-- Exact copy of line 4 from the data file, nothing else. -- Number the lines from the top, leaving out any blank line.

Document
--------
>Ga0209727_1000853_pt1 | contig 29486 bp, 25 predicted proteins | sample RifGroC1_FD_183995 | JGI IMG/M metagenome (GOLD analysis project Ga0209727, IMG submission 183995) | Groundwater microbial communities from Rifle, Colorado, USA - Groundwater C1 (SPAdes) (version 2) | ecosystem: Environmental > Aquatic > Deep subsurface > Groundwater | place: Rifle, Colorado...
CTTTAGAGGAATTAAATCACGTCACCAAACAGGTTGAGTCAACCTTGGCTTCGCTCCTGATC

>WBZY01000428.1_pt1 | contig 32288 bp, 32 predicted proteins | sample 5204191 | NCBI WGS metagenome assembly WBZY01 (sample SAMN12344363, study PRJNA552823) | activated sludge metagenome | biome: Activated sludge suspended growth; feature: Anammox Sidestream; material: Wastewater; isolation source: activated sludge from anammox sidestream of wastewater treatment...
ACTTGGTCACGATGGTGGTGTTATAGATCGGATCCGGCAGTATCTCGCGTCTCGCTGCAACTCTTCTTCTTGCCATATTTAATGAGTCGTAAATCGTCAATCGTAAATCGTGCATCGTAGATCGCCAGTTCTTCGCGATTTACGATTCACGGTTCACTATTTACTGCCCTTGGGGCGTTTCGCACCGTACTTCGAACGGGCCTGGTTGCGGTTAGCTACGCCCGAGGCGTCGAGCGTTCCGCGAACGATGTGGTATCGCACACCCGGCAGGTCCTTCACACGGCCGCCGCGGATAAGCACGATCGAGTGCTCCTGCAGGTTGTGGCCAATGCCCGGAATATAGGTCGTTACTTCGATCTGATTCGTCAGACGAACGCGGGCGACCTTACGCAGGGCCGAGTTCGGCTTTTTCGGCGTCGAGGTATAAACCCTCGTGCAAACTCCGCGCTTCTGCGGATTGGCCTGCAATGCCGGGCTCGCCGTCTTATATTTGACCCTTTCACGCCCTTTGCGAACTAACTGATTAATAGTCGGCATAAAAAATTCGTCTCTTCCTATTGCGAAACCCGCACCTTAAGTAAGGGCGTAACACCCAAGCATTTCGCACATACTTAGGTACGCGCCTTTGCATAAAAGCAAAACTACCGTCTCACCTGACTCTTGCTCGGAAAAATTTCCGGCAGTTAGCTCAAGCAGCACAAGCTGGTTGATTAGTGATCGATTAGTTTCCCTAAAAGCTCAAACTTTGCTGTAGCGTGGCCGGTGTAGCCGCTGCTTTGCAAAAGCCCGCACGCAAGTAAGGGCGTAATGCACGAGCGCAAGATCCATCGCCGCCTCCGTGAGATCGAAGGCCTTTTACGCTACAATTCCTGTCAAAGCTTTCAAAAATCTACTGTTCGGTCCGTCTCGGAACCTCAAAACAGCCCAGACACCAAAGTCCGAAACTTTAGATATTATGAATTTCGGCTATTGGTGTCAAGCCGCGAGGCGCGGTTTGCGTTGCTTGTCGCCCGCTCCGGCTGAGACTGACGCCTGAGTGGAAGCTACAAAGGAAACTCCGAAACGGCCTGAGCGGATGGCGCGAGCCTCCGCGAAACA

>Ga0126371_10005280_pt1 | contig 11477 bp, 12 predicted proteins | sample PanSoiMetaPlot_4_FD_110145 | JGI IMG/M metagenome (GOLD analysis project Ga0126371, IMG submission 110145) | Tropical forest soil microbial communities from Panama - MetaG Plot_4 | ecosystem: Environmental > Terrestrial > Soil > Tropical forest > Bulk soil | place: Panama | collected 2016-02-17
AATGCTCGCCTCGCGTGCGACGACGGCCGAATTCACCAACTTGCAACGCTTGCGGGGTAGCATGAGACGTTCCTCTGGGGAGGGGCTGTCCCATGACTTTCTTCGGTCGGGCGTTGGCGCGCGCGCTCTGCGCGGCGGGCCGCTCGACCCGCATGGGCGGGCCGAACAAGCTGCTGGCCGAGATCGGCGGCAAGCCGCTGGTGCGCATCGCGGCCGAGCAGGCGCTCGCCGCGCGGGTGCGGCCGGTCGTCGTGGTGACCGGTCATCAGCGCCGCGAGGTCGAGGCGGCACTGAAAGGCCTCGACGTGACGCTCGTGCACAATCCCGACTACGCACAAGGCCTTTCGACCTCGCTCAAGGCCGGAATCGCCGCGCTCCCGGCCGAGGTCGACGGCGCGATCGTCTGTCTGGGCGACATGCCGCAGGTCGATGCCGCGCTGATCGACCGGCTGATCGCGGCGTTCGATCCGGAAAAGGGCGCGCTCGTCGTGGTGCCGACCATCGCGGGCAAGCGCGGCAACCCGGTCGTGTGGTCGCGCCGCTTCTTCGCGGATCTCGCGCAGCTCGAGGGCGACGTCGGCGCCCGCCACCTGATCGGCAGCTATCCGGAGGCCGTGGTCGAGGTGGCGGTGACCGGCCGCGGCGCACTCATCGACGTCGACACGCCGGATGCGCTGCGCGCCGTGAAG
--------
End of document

ACTTGGTCACGATGGTGGTGTTATAGATCGGATCCGGCAGTATCTCGCGTCTCGCTGCAACTCTTCTTCTTGCCATATTTAATGAGTCGTAAATCGTCAATCGTAAATCGTGCATCGTAGATCGCCAGTTCTTCGCGATTTACGATTCACGGTTCACTATTTACTGCCCTTGGGGCGTTTCGCACCGTACTTCGAACGGGCCTGGTTGCGGTTAGCTACGCCCGAGGCGTCGAGCGTTCCGCGAACGATGTGGTATCGCACACCCGGCAGGTCCTTCACACGGCCGCCGCGGATAAGCACGATCGAGTGCTCCTGCAGGTTGTGGCCAATGCCCGGAATATAGGTCGTTACTTCGATCTGATTCGTCAGACGAACGCGGGCGACCTTACGCAGGGCCGAGTTCGGCTTTTTCGGCGTCGAGGTATAAACCCTCGTGCAAACTCCGCGCTTCTGCGGATTGGCCTGCAATGCCGGGCTCGCCGTCTTATATTTGACCCTTTCACGCCCTTTGCGAACTAACTGATTAATAGTCGGCATAAAAAATTCGTCTCTTCCTATTGCGAAACCCGCACCTTAAGTAAGGGCGTAACACCCAAGCATTTCGCACATACTTAGGTACGCGCCTTTGCATAAAAGCAAAACTACCGTCTCACCTGACTCTTGCTCGGAAAAATTTCCGGCAGTTAGCTCAAGCAGCACAAGCTGGTTGATTAGTGATCGATTAGTTTCCCTAAAAGCTCAAACTTTGCTGTAGCGTGGCCGGTGTAGCCGCTGCTTTGCAAAAGCCCGCACGCAAGTAAGGGCGTAATGCACGAGCGCAAGATCCATCGCCGCCTCCGTGAGATCGAAGGCCTTTTACGCTACAATTCCTGTCAAAGCTTTCAAAAATCTACTGTTCGGTCCGTCTCGGAACCTCAAAACAGCCCAGACACCAAAGTCCGAAACTTTAGATATTATGAATTTCGGCTATTGGTGTCAAGCCGCGAGGCGCGGTTTGCGTTGCTTGTCGCCCGCTCCGGCTGAGACTGACGCCTGAGTGGAAGCTACAAAGGAAACTCCGAAACGGCCTGAGCGGATGGCGCGAGCCTCCGCGAAACA